Assuming that the growth rate of health care costs does not change, Medicare and Medicaid will grow by approximately five times as a share of the economy Gross Domestic Product (GDP) by 2050. GAO projections show that by as early as 2024, Social Security, Medicare, Medicaid and net interest will consume all federal revenues; by 2037 the federal government deficit will reach 20.5% of GDP, exceeding the size of today’s federal budget [2]. By way of comparison, current federal spending on Social Security, Medicare and Medicaid as a percentage of GDP is approximately 8% [3].

If nothing happens by 2040, Walker warns:

… the federal government’s not gonna be able to do much more than pay interest on the mounting debt and some entitlement benefits. It won’t have money left for anything else ““ national defense, homeland security, education, you name it.

Bipartisan agreement

Since September 2005, Walker and representatives from both sides of the ideological divide have been touring the country as part of the Fiscal Wake-Up Tour. Participants include:

  • Robert Bixby, Executive Director of The Concord Coalition, a bipartisan organization that advocates fiscal reform and balanced budgets.
  • Harry Zeeve, National Field Director of The Concord Coalition.
  • Isabel V. Sawhill, Senior Fellow and Vice President and Director of Economic Studies at the moderate-to-liberal The Brookings Institution, a private nonprofit organization devoted to research and innovative policy solutions.
  • Alice Rivlin, budget director under President Clinton and now a Senior Fellow and Director, Greater Washington Research Program, The Brookings Institution.
  • Stuart Butler, Vice President for Domestic and Economic Policy Studies, The Heritage Foundation, a think tank whose mission is to formulate and promote conservative public policies.
  • Alison Fraser, Director, Thomas A. Roe Institute for Economic Policy Studies, The Heritage Foundation.
  • Brian Riedl, Lead Budget Analyst, The Heritage Foundation.
  • Maya MacGuineas, President, Committee for a Responsible Federal Budget, a bipartisan, non-profit organization committed to educating the public about issues that have significant fiscal policy impact.
  • Joe Minarik, Senior Vice President and Director of Research, Committee for Economic Development, which addresses national priorities that promote sustained economic growth and development.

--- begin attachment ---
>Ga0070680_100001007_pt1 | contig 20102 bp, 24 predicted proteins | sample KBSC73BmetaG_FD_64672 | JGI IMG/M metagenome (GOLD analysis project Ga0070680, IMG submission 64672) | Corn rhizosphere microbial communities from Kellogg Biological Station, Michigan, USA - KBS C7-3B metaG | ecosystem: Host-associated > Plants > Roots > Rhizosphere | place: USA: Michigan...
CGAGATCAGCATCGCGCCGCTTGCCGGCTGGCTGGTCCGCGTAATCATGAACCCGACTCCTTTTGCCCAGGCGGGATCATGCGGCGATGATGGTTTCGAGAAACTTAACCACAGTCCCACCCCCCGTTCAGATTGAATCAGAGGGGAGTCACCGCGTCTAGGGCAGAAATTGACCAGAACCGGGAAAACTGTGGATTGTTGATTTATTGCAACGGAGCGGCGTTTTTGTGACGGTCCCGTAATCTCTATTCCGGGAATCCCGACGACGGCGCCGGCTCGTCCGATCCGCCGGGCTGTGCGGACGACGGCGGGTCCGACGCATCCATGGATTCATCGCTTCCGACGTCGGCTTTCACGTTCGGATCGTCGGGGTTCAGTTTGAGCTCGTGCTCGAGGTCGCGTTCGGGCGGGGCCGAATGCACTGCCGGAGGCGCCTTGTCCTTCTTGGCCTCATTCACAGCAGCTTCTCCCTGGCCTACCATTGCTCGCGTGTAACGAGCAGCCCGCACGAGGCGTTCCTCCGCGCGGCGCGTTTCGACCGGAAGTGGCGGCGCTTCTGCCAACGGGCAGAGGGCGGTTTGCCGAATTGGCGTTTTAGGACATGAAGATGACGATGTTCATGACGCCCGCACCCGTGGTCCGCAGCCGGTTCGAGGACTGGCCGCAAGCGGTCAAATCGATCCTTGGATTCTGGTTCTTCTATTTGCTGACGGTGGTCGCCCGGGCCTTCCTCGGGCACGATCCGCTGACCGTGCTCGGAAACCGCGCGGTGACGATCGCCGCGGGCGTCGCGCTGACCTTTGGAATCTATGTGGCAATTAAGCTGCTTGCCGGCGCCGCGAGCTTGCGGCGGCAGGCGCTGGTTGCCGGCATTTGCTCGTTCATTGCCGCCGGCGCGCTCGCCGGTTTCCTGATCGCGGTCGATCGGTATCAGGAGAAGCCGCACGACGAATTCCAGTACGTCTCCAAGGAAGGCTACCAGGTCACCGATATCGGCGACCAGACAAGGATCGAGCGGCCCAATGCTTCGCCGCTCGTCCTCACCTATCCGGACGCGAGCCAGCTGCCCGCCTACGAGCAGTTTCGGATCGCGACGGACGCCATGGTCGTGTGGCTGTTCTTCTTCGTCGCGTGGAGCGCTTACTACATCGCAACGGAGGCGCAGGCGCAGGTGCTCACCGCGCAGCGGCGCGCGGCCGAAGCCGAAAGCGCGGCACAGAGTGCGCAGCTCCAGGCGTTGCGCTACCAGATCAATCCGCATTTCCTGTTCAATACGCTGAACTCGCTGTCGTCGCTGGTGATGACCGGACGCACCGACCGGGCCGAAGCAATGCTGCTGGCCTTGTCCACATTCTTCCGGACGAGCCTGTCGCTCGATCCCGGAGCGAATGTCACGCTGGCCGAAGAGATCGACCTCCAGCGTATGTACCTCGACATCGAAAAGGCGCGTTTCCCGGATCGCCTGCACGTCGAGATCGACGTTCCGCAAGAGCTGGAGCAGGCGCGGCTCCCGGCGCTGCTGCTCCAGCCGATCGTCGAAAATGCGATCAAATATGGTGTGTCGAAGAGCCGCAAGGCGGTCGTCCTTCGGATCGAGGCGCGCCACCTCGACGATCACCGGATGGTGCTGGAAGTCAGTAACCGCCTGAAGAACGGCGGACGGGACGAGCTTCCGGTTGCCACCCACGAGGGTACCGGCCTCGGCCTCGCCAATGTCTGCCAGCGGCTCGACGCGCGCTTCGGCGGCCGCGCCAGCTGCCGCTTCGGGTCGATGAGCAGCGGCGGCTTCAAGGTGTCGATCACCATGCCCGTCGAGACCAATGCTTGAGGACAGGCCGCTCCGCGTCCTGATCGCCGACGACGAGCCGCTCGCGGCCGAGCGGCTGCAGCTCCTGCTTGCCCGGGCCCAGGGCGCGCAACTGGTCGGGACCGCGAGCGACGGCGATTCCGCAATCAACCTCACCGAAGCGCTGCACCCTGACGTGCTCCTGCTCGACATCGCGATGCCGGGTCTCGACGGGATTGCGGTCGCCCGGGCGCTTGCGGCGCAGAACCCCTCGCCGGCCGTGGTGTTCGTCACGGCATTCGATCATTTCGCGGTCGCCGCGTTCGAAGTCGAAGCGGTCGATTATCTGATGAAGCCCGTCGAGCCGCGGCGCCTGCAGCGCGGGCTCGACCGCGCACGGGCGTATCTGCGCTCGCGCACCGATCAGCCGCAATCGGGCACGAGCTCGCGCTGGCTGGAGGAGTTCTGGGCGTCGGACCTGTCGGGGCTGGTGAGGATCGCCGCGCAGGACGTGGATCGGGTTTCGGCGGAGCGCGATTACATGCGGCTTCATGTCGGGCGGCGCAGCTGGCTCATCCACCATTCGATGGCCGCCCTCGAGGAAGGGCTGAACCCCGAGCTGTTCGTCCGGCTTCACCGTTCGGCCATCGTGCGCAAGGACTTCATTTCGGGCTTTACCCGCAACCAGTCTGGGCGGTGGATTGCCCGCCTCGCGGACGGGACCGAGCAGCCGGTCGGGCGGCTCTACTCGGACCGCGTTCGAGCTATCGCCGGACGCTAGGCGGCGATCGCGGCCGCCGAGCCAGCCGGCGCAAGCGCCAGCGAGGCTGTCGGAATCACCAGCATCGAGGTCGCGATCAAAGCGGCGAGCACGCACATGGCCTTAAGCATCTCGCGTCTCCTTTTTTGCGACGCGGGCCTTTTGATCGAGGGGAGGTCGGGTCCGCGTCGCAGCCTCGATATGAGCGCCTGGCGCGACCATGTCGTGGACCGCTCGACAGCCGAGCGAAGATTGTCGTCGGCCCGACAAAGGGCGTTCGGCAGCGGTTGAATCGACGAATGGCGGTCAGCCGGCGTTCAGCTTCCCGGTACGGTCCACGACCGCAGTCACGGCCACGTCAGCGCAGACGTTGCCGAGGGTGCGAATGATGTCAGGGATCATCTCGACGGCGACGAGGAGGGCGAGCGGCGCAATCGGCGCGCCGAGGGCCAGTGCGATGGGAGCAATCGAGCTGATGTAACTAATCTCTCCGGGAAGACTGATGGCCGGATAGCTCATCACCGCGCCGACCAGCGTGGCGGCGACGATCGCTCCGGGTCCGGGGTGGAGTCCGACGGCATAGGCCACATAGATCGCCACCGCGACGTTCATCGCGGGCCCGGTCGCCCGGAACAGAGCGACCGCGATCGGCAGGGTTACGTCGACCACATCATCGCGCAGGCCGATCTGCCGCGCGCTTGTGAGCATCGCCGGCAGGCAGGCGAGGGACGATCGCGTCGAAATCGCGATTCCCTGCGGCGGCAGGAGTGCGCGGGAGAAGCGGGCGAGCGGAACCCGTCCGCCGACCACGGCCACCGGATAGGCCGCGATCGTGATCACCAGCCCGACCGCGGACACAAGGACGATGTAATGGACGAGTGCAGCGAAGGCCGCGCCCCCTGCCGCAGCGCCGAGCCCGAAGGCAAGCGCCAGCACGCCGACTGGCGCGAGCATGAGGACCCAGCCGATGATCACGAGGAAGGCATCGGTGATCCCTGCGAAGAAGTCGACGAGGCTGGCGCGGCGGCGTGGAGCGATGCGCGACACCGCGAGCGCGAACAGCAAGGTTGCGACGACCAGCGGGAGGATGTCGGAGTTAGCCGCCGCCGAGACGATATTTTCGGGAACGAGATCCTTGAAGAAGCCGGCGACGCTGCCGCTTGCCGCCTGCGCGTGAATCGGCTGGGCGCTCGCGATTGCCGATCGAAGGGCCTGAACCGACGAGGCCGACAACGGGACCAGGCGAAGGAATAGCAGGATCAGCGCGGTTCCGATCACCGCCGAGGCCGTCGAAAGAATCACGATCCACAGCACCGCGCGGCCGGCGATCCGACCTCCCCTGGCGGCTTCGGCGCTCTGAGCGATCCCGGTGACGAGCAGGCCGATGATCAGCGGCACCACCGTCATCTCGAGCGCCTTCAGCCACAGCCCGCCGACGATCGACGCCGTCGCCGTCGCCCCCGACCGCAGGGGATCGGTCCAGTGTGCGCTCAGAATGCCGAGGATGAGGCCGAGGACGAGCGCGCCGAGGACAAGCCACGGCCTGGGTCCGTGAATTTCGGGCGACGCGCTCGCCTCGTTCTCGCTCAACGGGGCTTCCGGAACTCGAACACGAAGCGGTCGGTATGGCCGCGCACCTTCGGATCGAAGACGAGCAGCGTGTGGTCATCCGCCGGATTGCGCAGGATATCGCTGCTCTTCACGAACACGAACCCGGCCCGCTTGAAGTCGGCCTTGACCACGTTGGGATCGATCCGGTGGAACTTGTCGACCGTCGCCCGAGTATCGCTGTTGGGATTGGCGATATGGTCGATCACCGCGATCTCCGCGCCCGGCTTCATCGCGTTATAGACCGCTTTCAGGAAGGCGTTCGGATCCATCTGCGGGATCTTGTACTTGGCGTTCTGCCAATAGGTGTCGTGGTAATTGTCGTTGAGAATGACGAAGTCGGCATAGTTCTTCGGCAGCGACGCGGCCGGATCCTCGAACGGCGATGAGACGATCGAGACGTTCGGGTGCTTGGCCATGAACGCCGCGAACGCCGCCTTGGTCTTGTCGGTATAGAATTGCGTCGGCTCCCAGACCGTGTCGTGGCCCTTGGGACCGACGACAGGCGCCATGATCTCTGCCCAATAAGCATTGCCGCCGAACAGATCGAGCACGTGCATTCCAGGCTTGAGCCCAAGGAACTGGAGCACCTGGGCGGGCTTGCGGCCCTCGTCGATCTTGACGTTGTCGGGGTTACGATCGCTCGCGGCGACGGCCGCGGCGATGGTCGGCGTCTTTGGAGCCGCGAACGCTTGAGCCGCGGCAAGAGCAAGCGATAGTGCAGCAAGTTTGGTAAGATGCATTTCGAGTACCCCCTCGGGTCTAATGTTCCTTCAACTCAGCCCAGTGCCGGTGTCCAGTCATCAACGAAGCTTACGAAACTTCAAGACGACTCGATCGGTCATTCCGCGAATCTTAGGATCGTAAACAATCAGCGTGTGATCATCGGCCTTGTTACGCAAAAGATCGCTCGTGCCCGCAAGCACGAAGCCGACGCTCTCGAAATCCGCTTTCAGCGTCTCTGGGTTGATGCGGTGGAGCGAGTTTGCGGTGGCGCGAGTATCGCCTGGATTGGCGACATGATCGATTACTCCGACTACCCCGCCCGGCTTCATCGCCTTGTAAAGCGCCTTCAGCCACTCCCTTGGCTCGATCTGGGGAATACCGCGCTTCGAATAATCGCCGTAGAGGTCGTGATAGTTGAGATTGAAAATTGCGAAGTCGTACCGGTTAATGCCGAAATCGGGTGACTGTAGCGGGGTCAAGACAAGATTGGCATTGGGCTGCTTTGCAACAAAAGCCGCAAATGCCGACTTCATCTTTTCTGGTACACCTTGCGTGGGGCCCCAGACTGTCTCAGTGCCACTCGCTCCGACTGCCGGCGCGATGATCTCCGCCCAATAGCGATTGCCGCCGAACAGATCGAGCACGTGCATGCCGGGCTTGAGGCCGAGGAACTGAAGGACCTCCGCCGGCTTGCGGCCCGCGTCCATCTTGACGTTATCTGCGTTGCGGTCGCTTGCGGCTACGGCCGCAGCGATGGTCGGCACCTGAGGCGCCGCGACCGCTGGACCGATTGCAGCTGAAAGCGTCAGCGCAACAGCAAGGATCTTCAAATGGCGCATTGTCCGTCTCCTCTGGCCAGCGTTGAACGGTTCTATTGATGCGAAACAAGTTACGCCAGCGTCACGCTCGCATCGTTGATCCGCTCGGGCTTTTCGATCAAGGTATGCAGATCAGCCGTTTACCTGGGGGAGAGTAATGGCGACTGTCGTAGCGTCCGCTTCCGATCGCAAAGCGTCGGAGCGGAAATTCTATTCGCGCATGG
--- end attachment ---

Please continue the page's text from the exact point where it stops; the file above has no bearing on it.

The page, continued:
While the group, which spans the political spectrum, doesn’t agree on solutions, its members acknowledge that nothing can be done politically if Americans remain ignorant of the problem.

The real problem

According to Walker, the real problem is healthcare costs; the Medicare problem is five times greater than the Social Security problem. Medical costs are rising at twice the rate of inflation [4]. Additionally, people are living longer today.

Walker sat down with CBS 60 Minutes correspondent Steve Kroft for an interview on the possible financial troubles the U.S. is heading toward – watch the video. It’s an informative and provocative interview. Walker also offers a video presentation at the GAO website about America’s current financial condition and long-term fiscal outlook.

Drastic changes are on the horizon for the Medicare program and Social Security. One of the most important things as individuals we can do to minimize the impact of those changes is to stay healthy. As Marc says at Marc Joseph Nutrition, one of the best ways to do that is with nutrition:

Nutrition is the primary factor that determines whether you’ll develop a chronic disease. Fortunately, it’s a factor that you can control. Those people who take preventive steps now will be better off and reduce the need to draw upon what will surely be a less appealing health care system down the road.

Take the time and educate yourself so that you can take better care of you and your loved ones.

Recommended reading: Marc Joseph.

References

  1. David Walker. Saving Our Future Requires Tough Choices Today, 2007 Fiscal Wake-Up Tour.
  2. Robert Bixby. A Fiscal Wake-Up Call, The Concord Coalition Fiscal Wake-Up Tour.
  3. Federal Revenue and Spending: A Book of Charts. Projected Spending. The Heritage Foundation.
  4. Health insurance costs rise 7.7%, twice the rate of inflation, USA Today, September 26, 2006.